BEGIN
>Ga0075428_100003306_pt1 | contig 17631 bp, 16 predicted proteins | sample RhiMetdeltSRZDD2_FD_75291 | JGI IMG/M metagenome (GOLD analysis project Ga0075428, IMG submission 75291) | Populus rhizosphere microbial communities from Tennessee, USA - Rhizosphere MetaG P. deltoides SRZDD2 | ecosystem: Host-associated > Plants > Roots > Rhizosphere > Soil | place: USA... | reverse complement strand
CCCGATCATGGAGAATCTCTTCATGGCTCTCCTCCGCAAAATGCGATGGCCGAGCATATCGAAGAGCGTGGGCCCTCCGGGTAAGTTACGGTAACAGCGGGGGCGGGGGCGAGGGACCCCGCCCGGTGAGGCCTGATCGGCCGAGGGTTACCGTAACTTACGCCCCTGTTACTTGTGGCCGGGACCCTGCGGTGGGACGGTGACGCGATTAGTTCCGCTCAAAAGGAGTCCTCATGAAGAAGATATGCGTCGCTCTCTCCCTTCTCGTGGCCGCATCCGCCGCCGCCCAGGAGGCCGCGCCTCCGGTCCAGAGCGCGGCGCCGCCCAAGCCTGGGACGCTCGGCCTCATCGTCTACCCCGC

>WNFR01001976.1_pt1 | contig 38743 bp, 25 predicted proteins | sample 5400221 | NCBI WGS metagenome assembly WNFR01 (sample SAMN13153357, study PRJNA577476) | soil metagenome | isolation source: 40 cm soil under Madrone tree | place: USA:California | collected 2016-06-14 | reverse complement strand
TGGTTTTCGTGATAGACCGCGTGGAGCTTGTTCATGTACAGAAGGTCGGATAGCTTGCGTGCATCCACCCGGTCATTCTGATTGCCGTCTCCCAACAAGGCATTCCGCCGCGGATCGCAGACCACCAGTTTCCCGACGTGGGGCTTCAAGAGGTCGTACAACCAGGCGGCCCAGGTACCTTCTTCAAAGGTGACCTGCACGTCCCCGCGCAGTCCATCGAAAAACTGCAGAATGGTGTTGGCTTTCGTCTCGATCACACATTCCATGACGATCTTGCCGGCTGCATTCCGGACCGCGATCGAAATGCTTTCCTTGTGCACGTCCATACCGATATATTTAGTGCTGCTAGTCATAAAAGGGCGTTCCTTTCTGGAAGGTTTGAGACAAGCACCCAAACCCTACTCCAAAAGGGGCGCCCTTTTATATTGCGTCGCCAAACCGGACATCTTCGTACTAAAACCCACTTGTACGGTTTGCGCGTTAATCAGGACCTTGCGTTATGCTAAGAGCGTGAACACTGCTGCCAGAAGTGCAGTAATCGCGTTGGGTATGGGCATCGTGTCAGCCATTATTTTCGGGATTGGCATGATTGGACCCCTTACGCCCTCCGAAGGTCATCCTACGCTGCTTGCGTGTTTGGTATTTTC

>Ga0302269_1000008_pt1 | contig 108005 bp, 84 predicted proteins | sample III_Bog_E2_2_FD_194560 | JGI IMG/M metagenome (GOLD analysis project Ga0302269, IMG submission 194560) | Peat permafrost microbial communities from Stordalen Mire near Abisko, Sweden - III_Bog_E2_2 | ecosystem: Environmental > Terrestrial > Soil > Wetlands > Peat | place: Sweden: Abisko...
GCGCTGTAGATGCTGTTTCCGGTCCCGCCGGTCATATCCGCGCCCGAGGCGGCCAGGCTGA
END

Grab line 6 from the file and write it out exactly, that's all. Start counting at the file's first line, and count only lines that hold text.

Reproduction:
GCGCTGTAGATGCTGTTTCCGGTCCCGCCGGTCATATCCGCGCCCGAGGCGGCCAGGCTGA